Your Local Market
Okay, so you have your inspired idea. Now, how do you actually promote it and get the word out? More good news. In today's digital marketing world, targeted marketing is one of the easiest and most cost-effective things you can do. Talking to exactly the people you want to talk to is not only straightforward, but it's much more effective than shouting your message from the rooftops and hoping the right people hear it.
Posting a message on your social media accounts with no advertising behind it is a mistake. Sure, it's helpful and important to engage with your followers on a consistent basis. But when you're trying to drive specific actions based on a post, it's often not even worth your time and effort to create it. Why? The ever-changing social media algorithm can limit its reach to the point where no one relevant sees it Let's take a simple example of a winery post that I see on social media all the time.
It's nice. A little general, but good that you're trying to inspire your audience to take action. Take a quick look at the demographics of your followers on Facebook or Instagram. What percentage of them live locally? Your posts are only relevant to that segment of your audience. Now, add another layer on top of the viewing algorithm. On Facebook, it is estimated that only 10-20% of your audience will see each post. While Instagram is better than Facebook at allowing your posts to show up to your followers, it is estimated that most Instagram users miss about 50-70% of the posts in their feed (because most people don't scroll all the way to the last time they checked it).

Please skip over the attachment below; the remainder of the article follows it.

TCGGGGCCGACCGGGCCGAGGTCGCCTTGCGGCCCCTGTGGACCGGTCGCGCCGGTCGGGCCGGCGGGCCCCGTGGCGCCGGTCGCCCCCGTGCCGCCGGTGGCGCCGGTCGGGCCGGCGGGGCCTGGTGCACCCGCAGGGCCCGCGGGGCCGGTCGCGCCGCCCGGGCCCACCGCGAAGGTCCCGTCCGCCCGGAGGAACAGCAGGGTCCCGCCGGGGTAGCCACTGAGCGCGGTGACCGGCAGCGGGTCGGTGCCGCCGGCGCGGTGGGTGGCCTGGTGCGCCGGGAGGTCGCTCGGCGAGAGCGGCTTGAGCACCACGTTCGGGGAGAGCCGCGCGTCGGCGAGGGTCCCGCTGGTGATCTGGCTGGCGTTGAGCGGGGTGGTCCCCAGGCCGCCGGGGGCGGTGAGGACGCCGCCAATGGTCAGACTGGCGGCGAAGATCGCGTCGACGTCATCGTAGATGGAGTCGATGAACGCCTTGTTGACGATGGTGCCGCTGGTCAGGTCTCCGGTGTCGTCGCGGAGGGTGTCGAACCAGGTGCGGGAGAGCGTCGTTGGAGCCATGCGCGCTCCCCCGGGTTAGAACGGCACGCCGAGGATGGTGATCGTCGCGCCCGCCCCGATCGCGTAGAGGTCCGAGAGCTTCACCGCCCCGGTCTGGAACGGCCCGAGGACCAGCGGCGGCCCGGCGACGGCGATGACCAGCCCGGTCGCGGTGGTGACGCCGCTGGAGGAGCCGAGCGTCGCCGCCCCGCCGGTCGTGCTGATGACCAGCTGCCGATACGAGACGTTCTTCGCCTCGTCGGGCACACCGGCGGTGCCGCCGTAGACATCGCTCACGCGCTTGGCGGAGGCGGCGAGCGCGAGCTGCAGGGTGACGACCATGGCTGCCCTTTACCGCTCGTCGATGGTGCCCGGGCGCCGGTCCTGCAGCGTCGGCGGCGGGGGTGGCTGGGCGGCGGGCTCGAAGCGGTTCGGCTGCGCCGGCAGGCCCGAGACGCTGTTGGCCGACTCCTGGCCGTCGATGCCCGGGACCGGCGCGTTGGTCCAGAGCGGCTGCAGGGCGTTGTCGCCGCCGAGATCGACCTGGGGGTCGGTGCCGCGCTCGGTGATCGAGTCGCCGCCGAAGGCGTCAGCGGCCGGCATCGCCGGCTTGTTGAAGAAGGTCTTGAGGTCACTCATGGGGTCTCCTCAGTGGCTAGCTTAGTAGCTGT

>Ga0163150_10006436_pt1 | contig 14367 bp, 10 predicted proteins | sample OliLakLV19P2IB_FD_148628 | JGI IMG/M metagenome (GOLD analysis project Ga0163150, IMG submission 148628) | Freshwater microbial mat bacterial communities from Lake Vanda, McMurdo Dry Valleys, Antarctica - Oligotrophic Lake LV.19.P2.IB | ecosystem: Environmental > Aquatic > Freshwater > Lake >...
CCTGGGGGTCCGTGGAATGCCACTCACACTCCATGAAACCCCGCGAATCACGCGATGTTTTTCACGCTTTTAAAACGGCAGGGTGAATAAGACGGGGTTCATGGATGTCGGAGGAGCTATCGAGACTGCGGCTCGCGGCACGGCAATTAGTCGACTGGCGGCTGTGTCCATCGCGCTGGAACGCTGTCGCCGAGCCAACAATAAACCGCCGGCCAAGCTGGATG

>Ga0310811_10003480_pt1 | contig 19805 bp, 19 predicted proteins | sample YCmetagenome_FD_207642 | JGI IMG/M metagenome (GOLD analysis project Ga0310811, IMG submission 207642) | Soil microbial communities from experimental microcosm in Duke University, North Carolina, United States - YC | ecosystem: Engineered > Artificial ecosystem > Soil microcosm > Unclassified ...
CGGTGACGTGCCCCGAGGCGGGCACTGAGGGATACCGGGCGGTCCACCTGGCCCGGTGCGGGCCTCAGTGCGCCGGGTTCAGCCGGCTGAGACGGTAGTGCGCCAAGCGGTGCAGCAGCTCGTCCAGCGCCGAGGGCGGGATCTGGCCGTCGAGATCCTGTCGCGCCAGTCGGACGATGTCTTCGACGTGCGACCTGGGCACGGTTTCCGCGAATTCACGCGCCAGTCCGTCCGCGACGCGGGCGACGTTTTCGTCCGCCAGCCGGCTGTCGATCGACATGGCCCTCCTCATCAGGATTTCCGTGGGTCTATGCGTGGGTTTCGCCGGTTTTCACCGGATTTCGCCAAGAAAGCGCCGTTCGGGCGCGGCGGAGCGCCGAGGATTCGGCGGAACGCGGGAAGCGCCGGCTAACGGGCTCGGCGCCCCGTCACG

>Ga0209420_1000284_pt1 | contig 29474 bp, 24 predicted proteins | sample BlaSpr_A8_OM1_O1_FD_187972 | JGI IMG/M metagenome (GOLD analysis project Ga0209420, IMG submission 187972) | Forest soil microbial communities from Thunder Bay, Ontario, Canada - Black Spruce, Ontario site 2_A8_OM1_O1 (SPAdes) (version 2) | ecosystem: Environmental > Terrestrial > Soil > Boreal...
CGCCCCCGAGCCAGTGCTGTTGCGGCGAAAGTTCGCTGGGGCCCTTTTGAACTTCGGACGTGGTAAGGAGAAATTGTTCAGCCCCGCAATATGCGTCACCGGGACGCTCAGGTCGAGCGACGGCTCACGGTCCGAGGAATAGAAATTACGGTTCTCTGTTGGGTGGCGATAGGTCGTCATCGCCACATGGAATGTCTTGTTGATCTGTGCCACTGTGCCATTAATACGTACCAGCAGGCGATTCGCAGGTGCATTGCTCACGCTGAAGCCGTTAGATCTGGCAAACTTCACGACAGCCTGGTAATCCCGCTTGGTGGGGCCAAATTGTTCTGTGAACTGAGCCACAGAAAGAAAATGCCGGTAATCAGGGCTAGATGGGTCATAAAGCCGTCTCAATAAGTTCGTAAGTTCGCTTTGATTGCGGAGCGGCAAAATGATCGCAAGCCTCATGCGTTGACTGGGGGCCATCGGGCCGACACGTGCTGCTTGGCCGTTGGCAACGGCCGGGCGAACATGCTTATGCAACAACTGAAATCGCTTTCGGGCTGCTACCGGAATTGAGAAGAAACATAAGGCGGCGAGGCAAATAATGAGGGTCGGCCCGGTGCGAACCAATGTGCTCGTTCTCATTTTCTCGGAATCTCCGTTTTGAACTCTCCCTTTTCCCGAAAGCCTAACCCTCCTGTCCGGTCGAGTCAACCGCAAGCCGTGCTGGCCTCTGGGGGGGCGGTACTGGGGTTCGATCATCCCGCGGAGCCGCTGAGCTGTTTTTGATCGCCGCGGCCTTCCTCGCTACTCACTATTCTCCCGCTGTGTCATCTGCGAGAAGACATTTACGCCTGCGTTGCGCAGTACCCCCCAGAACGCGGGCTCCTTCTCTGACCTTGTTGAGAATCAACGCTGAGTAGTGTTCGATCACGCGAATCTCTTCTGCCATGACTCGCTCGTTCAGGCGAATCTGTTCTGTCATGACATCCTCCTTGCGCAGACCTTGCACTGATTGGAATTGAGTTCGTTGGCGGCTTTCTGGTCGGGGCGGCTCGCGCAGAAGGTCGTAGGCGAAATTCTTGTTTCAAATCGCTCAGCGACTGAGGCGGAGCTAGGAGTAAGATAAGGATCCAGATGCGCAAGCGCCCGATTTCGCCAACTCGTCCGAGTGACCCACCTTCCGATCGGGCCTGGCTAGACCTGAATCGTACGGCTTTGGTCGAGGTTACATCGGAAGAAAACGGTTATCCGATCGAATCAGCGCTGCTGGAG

So, do some quick math. If you post this on Facebook on Friday morning to your 1,000 followers, let's be radical and say that 50% of them are local and only 10% of them will see your post in their feed. We're already down to 50 people who are likely to see your post if they're online that day or at the right time and other content isn't filling up their feed before they see your post. so maybe 20 people see it. And maybe five of those people weren't scheduled that night and were indeed in town. You know what I'm trying to say here.
It's not super productive to throw up a call to action post on social media without any targeting to make sure it actually reaches the people who can take action. But turning that post into an ad that specifically targets people who live in your area and like spirits can turn that simple post into an actual person who walks through your door that night. You can even target people who like the Facebook pages of other local spirits producers or similarly related businesses nearby. Honestly, the targeting options are endless, but it's important to be smart about targeting and not include too many variables at once so you know exactly what's working.
And yes, all this is quite affordable. To start, you can test something like this for as little as $25. Also, with targeted ads, people don't have to be your fans, so your reach is much greater and you may gain new fans even if they don't show up that night. Win-win!
Udgave: Rubick L.